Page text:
The relative importance of accumulation of cadmium by Artemia salina (L.) directly from solution and from ingested food has been studied at 3 cadmium concentrations (0.1, 1 and 10 ppm) under controlled experimental conditions. At each cadmium concentration, A. salina were exposed to cadmium in 4 ways; in solution; in solution in the presence of latex “food” particles; in solution with cadmium-rich Dunaliella tertiolecta as a food source; and to cadmium-rich D. tertiolecta alone. Net accumulation of cadmium by A. salina continued throughout 5 days exposure under all 4 conditions. When the brine shrimp were removed to cadmium-free conditions, their accumulated cadmium concentrations declined and levelled off to a stabilised plateau after 10 days. From consideration of these stabilised levels it was shown that at least 30% of cadmium accumulation directly from solution occurs via uptake through the alimentary tract. The ratio of cadmium accumulated from solution to cadmium accumulated from food was found to be 1:4.9, 1:6.7 and 1:1.1 at 0.1, 1 and 10 ppm Cd exposure, respectively. At lower cadmium exposures uptake from food is the major route for cadmium accumulation, but at higher exposures the cadmium-saturated food source displaced cadmium-rich water from the gut and therefore actually inhibited cadmium accumulation. This study, therefore, concludes that the food chain will be the major source of cadmium as long as the previous trophic level has the ability to accumulate the metal to such an extent as to make it more available to the consumer than by direct uptake from seawater.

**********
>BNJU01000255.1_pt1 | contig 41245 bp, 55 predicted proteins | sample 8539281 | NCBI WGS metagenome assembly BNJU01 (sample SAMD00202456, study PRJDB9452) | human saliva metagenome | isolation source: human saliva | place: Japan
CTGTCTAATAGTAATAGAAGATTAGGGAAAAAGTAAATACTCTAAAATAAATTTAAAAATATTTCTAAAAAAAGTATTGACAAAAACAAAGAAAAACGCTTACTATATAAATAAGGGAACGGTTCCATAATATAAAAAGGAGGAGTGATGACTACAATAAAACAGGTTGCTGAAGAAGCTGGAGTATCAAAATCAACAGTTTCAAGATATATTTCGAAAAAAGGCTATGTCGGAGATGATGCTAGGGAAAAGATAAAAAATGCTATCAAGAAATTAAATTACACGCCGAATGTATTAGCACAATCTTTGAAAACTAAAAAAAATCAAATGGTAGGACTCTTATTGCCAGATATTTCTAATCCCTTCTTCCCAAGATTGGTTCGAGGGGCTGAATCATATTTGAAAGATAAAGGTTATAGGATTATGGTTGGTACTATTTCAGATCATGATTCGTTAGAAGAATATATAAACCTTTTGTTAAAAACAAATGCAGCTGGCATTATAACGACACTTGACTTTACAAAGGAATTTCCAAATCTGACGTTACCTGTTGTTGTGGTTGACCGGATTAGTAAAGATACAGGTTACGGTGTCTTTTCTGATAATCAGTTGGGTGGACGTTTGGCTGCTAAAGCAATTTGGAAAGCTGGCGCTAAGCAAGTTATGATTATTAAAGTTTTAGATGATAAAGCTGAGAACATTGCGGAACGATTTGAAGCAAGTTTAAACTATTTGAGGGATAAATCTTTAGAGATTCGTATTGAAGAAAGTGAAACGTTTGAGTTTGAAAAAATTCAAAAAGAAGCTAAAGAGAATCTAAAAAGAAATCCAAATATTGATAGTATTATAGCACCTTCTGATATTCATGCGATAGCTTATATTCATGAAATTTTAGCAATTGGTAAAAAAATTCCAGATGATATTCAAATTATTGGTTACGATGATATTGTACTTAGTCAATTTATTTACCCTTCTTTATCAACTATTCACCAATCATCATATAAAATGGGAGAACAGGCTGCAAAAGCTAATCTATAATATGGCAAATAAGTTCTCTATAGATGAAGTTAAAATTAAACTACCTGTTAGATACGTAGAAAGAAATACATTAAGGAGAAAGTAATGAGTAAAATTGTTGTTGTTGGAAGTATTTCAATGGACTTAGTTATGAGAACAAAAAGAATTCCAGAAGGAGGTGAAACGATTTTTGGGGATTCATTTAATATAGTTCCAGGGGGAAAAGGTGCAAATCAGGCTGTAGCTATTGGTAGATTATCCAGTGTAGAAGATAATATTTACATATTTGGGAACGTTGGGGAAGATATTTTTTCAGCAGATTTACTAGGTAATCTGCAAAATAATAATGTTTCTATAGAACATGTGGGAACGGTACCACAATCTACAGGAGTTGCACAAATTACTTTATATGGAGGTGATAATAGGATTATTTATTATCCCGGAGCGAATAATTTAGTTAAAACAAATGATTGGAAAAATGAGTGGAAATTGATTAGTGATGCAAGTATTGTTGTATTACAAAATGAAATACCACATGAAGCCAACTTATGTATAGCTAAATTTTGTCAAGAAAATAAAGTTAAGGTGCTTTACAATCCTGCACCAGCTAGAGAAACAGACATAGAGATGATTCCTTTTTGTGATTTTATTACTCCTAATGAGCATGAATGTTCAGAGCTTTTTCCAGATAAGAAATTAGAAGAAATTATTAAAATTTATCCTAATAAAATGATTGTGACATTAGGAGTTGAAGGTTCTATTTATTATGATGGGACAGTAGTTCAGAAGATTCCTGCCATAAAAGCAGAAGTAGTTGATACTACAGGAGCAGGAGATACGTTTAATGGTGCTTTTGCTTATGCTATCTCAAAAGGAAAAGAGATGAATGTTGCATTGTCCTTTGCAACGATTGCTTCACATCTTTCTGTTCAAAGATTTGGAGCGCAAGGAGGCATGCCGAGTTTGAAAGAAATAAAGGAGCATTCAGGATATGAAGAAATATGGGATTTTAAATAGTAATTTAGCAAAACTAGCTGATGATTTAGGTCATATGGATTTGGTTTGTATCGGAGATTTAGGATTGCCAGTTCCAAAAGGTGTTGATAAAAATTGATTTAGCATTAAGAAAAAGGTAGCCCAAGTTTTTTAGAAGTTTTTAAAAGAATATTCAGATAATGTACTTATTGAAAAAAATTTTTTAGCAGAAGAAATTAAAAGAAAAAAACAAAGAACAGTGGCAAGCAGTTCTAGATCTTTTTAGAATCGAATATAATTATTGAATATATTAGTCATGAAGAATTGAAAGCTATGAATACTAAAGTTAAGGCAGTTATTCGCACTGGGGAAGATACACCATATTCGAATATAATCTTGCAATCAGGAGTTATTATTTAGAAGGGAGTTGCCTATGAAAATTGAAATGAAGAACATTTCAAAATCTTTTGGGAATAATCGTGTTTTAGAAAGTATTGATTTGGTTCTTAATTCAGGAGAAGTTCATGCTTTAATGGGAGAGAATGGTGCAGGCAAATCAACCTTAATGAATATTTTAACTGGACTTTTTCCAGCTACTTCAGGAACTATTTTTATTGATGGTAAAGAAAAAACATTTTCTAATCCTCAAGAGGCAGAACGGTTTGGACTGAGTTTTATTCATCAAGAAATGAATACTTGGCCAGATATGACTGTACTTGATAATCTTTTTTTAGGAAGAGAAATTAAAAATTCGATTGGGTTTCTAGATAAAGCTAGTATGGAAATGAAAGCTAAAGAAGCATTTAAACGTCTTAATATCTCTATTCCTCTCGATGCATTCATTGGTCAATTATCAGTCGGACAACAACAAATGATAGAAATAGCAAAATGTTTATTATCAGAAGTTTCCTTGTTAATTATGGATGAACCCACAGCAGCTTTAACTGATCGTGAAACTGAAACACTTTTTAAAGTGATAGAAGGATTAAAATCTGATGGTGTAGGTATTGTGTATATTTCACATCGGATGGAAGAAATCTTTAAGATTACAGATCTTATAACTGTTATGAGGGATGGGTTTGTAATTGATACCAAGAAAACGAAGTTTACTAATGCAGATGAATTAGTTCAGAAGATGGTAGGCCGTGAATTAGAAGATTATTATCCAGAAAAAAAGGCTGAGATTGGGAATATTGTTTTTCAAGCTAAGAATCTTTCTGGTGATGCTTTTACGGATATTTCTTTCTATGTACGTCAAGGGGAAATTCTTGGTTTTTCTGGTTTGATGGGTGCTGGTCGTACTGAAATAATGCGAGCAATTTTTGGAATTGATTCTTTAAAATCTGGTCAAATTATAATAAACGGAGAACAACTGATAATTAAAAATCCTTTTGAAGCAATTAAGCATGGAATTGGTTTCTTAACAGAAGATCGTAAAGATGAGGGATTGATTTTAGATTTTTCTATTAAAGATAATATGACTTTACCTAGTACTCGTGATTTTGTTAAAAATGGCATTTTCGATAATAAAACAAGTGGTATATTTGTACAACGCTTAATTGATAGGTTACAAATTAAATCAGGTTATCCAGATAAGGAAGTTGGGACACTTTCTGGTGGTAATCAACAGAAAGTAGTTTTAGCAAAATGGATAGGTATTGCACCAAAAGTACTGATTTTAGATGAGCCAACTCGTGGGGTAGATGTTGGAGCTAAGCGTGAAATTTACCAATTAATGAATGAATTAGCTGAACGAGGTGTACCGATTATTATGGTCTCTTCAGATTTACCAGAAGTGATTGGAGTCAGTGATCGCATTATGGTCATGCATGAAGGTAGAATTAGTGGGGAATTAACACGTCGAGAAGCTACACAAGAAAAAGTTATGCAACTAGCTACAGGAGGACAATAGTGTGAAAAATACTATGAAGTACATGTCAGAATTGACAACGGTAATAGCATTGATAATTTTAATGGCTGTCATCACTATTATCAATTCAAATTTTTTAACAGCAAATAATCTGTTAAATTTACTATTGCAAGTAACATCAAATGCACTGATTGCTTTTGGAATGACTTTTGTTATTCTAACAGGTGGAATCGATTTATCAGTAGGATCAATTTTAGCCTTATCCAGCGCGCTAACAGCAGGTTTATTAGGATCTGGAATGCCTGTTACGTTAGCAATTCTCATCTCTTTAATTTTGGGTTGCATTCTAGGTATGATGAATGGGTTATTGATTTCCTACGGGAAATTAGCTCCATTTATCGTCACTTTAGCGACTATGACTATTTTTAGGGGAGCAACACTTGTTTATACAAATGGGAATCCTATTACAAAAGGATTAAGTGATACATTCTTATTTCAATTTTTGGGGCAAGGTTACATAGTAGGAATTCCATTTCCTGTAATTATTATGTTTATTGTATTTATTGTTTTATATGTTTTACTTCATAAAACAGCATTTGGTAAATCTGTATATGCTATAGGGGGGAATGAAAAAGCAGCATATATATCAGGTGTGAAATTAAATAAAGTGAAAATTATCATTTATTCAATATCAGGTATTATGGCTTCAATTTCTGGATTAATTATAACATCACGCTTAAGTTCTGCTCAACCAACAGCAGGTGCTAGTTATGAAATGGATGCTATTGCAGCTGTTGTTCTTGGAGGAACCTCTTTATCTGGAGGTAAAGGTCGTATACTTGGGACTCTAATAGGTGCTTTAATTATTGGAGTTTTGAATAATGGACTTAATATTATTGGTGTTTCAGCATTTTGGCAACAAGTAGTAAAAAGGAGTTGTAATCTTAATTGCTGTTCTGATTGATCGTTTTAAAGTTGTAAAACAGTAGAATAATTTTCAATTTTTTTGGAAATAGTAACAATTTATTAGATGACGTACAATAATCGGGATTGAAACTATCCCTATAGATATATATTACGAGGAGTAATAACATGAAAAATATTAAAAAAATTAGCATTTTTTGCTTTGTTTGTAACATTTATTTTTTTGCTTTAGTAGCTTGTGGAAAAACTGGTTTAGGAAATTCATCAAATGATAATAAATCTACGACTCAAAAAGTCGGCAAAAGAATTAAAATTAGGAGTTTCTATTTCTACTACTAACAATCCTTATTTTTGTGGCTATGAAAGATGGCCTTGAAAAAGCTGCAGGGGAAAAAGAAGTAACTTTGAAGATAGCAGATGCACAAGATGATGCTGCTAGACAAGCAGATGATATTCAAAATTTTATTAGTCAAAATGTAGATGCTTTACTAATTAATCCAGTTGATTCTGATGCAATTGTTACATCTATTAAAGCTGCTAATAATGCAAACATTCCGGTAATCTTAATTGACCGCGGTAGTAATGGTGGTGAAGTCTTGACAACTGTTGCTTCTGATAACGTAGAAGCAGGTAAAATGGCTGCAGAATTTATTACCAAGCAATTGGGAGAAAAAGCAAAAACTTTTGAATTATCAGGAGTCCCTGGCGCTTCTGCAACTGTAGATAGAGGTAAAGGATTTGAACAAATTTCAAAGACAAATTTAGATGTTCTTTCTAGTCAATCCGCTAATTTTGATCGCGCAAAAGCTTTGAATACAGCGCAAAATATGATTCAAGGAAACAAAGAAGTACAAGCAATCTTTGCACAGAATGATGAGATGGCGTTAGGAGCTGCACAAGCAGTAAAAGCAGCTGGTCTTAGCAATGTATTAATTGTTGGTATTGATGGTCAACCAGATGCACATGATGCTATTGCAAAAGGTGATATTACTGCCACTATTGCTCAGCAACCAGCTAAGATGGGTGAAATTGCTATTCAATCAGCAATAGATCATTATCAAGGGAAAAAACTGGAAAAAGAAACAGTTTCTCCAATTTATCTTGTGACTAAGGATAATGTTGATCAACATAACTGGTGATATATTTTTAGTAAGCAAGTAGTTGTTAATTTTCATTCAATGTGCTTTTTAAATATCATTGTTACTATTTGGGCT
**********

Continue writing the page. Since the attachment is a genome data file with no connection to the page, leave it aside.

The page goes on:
KeywordsCadmium Cadmium Concentration Brine Shrimp Dunaliella Cadmium Content
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